Congestion spreads and worsens in South China ports

A new cluster of Covid-19 cases in the region of its southern ports appeared this week to be having a deepening effect on shipping in the region and, potentially, on global trade in weeks to come.

IN the two weeks since the outbreak there were now reports that the scope of the disruption was beginning to exceed that which resulted from the blockage of the Suez Canal in March. The net result was likely to be further rises in already record-high container shipping costs.

The first containment efforts and restrictions at the port of Yantian were announced on May 25th. That slowed vessel arrivals and the loading of exports. The Covid-19 cluster then spread to the neighbouring port of Shekou, both in the Shenzhen province. This increased the delays and the backlog of ships outside the ports and cargo waiting to be loaded.

Port officials have said that they planned to keep quarantine restrictions and implement disinfection measures at least into next week.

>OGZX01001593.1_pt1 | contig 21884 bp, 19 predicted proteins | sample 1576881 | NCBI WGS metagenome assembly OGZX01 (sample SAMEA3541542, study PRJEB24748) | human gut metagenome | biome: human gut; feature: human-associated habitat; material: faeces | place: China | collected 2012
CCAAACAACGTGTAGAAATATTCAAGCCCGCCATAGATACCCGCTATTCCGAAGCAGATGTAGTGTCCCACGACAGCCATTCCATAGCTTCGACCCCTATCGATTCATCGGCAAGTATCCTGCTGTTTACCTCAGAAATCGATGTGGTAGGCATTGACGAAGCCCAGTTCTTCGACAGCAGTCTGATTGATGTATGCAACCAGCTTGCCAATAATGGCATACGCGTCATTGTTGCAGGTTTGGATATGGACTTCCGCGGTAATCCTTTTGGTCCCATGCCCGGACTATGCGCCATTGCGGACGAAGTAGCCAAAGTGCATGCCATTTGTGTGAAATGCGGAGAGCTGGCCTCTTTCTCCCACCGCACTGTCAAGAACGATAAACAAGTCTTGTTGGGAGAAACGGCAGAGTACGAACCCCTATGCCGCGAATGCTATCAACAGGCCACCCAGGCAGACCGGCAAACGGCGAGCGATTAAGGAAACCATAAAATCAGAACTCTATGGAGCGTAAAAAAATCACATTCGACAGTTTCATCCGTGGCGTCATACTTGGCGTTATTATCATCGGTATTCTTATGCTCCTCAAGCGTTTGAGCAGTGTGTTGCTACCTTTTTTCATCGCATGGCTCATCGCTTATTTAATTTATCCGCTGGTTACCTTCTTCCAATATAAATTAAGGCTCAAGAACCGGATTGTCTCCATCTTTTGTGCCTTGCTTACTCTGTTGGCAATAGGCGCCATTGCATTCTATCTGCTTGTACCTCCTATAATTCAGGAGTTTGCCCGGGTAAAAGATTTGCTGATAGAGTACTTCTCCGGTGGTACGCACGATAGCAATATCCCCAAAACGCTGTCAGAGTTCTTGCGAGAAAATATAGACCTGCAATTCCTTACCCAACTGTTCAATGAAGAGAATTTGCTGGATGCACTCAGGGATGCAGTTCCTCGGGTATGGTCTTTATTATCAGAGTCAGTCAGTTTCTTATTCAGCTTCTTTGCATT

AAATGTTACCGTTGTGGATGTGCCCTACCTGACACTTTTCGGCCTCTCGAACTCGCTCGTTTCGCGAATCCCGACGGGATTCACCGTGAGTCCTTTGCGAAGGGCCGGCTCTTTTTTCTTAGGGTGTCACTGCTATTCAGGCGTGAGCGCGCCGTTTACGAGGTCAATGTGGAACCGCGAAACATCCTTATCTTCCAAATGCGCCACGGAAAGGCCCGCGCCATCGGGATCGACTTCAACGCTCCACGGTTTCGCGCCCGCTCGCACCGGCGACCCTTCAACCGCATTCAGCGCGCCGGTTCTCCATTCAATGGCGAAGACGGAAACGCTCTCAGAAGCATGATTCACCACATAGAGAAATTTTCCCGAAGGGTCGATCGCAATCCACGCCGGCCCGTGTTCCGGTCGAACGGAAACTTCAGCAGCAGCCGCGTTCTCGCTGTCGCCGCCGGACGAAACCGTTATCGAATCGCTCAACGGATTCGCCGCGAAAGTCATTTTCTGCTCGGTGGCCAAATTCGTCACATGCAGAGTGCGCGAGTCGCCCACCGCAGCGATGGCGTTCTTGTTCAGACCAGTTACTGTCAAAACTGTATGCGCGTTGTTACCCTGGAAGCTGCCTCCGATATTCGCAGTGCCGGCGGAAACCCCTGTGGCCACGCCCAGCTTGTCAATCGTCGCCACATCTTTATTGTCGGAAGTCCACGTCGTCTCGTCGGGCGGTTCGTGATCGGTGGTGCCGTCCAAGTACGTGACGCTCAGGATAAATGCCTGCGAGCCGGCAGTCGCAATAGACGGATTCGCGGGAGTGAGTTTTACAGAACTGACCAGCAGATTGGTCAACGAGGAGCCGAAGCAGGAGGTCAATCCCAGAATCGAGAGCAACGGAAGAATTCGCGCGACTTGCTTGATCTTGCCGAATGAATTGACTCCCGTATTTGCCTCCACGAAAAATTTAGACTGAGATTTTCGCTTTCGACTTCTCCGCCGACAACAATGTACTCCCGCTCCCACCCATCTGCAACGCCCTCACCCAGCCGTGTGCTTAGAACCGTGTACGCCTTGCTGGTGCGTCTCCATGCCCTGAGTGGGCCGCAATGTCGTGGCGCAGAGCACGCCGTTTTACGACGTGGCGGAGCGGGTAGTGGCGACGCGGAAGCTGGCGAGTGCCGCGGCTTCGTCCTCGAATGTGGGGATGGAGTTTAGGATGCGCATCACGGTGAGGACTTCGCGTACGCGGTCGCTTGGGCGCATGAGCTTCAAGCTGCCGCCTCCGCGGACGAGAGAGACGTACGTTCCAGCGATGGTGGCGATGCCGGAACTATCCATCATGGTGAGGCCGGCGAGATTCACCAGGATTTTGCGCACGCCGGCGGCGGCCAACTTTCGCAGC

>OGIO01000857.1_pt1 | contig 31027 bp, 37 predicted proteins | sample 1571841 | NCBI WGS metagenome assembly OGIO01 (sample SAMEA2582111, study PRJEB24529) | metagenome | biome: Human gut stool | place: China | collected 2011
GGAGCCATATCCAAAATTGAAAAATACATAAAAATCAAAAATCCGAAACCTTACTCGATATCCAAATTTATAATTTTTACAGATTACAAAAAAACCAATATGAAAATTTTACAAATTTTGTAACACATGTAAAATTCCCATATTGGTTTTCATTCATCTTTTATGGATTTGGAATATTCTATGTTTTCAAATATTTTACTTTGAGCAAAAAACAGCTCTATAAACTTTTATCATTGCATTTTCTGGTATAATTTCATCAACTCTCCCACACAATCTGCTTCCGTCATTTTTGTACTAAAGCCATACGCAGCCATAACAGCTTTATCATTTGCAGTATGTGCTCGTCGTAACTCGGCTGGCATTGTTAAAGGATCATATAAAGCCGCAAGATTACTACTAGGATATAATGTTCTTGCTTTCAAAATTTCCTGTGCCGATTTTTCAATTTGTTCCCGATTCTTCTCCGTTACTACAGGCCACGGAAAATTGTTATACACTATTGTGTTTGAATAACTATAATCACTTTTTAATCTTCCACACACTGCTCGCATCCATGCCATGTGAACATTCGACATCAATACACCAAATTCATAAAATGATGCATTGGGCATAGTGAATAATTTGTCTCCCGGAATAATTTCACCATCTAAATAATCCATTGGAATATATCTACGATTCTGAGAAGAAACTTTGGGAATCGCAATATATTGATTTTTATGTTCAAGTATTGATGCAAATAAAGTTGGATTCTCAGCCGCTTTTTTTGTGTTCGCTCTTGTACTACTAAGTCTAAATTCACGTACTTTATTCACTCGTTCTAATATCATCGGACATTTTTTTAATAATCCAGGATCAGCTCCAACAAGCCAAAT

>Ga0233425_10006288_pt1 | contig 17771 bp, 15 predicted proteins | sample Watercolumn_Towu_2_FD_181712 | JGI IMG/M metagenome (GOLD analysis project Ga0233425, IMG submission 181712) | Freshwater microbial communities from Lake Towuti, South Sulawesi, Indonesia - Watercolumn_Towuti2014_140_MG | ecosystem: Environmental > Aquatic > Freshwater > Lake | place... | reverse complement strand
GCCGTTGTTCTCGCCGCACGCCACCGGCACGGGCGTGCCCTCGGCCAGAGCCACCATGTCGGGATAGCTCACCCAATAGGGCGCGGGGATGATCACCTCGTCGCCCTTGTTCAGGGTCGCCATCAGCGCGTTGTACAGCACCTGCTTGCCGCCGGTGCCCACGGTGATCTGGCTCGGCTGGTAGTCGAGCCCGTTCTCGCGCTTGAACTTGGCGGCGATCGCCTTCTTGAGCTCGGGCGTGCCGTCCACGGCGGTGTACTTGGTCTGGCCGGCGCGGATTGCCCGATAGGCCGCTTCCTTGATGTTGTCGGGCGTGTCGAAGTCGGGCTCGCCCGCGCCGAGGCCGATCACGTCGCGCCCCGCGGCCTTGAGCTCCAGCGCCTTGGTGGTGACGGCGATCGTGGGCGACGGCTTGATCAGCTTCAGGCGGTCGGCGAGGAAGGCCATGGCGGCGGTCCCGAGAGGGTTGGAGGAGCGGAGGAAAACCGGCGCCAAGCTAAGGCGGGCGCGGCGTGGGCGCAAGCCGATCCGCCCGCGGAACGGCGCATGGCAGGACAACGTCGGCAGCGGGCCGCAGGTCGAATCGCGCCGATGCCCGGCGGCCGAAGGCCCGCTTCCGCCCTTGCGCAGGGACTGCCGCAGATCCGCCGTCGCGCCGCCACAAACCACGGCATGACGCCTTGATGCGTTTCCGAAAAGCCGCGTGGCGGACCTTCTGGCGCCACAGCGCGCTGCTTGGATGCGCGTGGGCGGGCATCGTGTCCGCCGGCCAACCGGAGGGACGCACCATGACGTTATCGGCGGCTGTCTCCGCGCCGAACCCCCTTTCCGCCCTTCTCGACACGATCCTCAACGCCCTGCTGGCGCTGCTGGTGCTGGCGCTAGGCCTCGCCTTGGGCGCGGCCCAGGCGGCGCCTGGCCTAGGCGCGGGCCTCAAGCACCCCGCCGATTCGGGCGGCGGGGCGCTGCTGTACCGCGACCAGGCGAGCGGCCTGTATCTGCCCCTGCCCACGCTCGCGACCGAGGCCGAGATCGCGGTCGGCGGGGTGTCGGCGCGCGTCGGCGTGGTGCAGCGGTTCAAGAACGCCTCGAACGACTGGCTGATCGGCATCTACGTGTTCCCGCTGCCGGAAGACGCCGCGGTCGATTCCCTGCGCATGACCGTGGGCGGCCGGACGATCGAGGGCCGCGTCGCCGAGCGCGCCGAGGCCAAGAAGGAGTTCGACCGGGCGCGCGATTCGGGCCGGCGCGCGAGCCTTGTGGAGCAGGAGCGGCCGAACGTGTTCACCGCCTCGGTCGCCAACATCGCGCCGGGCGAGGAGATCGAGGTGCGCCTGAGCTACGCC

In its latest customer bulletin Maersk has raised its forecast for delays to up to 15 days for goods moving through Yantian International Container Terminal (YICT). Median dwell times, with a high level of volatility, were approaching 18 days for containers waiting for loading. Carriers had been warning shippers that the ports were now restricting gate traffic to manage their growing backlogs.

Worryingly, the outbreak has also appeared in the industrial region in Guangzhou, to the northwest of Shenzhen, and thus impacting the port of Nansha, one of the fastest-growing ports in the region. It had been expected to handle some traffic diverted from Yantian.

As of June 7th analysis from project44 reported that 47 vessels were approaching YICT. A third of the vessels approaching Yantian were estimated to be suffering delays.